Development (OECD) report, obesity has increased by 92% since
the 1990s in the UK. “More than one
in two adults and nearly one in six children are overweight or obese in the
OECD

Area, (OECD, 2017).” Apps
such as 7 Minute Workout, along with many others, use the principle of
gamification to nudge users into losing weight by tracking their progress. It
includes earning rewards and progress to higher levels from positions such as
“novice” to “athlete.” Additionally, it allows users to compete with friends.

Furthermore, active subscriptions are automatically renewed 24 hours before the
expiry date. Lister et al’s., (2014) “initial results show an abundant use of gamification
in health and fitness apps…the potential of gamification to change health
behaviours.”

 

 

 

Example 5: Tube
advert- Rohingya Crisis Appeal 2017

On the metropolitan line, the Rohingya
Crisis Appeal advertised a young boy holding his baby brother alongside a quote
that read, “I looked back to see my house burning. I couldn’t save my mother.” This
advert utilised the behavioural principle of affect and emotional appeal as it typically
instils saddened emotions in commuters, and in turn, may persuade some to give
aid towards this appeal. According to Kahneman and Tverssky (2011), two systems
exist in explaining our decision making. Affect based decisions are represented
by system 1 which are automatic and made subconsciously whereas system 2
involves logical thinking, effortful, slow and conscious. In this way,
charities tailor their advertisements to emotional appeal. Jen Shang, Philanthropic Psychologist, states charities
should focus on creating appeals that make people feel positive. For example,
including words such as “compassionate,” and “kind,” as opposed to using guilt,
(“Are emotive appeals effective in persuading people to give to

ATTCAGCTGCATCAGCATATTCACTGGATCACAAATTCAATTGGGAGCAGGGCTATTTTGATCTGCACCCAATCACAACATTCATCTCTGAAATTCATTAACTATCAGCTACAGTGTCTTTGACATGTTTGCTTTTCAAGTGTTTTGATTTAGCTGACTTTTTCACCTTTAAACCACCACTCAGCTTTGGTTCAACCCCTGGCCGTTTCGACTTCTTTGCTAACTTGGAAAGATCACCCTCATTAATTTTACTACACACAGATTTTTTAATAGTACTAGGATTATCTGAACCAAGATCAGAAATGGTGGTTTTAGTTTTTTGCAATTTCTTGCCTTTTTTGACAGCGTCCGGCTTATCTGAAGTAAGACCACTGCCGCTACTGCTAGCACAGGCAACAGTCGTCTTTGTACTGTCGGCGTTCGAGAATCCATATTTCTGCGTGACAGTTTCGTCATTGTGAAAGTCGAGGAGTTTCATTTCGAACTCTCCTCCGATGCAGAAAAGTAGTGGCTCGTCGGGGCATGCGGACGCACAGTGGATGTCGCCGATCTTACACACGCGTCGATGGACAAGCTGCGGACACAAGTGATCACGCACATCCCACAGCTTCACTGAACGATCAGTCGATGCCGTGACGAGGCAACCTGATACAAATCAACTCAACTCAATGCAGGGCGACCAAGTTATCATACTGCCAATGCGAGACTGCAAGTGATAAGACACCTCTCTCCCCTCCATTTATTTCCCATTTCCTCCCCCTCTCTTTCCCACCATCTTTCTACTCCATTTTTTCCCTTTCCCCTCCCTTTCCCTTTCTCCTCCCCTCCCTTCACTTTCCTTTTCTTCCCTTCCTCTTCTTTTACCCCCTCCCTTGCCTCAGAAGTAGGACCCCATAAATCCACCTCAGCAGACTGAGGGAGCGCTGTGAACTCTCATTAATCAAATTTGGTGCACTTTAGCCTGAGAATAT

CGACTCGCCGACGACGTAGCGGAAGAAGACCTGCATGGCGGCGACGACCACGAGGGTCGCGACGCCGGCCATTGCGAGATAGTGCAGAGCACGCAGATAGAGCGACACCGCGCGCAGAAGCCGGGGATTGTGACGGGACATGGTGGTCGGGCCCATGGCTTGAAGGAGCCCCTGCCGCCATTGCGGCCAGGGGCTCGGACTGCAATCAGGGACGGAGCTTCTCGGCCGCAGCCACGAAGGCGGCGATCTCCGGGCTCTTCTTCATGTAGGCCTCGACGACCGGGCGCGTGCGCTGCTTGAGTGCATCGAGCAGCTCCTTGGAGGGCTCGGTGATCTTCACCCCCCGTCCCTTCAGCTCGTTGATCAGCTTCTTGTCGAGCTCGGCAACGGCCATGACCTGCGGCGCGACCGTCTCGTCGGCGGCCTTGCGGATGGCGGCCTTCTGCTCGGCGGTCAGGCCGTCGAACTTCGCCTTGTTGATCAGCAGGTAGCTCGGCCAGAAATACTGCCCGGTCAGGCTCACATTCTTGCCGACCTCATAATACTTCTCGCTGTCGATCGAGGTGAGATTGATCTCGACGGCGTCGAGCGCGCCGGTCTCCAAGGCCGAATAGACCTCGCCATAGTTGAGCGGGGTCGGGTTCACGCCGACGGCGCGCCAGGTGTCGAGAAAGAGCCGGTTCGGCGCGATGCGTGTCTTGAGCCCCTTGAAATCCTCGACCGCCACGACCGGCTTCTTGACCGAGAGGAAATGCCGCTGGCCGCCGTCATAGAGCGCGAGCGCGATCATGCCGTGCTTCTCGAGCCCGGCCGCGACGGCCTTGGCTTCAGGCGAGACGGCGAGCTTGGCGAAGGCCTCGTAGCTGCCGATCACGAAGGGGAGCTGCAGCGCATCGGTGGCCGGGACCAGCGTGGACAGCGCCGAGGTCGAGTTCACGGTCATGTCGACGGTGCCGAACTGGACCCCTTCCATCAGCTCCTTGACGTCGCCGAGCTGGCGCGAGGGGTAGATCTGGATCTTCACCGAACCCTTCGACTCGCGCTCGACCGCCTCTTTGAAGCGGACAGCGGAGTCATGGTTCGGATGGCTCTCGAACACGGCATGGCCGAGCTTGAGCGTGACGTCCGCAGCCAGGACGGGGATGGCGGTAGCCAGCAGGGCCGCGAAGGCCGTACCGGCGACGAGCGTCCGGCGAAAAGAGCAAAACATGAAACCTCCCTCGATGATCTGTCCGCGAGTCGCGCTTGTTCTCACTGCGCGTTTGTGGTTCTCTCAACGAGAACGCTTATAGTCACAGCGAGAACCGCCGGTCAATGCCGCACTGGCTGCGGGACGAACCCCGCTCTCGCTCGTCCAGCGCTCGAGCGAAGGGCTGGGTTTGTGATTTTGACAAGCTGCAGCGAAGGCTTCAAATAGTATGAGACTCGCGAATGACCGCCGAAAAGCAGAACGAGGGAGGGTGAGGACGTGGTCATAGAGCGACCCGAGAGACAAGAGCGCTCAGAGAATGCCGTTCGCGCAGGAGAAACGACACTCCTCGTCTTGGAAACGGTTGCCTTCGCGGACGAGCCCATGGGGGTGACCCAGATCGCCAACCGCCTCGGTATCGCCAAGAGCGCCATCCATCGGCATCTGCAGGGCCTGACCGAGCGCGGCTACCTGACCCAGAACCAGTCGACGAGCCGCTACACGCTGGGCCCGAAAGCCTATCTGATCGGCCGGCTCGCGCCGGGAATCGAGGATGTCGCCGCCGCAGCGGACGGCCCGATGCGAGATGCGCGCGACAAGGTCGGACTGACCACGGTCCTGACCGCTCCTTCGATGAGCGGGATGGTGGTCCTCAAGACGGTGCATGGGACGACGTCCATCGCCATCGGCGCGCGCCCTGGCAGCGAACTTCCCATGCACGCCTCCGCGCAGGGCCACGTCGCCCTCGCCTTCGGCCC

charity?”, 2013). Additionally,
Small (2009) discusses emotional contagion and found that people are more likely to donate when seeing “sad
expressions versus happy or neutral expressions” (p.1). Moreover, this links
back to the dual system theory as “contagion effects are automatic, but they
are diminished by deliberative thought” (p.1) Consequently, charities should
apply emotional appeal and affect in their advertisements.

 

Example 6: Trump
election campaign, 2016

Behavioural
economics can be applied to the political sector. In this case, it can be used to
explain why Trump was voted in as president. The principle ‘messenger’ was
applied to his campaign as he spoke of policies that would be beneficial to his
supporters, some of whom were deemed to be racist. Therefore, his policies
appealed to these particular groups who felt threatened with change in America.

Furthermore, loss aversion was another principle that affected the election
outcome, utilising prospect theory. Trump’s emphasis on America’s losses, for
example, discussing their economic position in relation to higher countries
such as China, influenced voters. Studies have revealed that “people are more
likely to take risks when they are in a bad position (losses),” (McDermott,
2001, p.4). In addition, people measure their status according to a reference
point “and for many Republicans that reference point is a past time when they
had more status and more economic security” James Surowiecki (2016).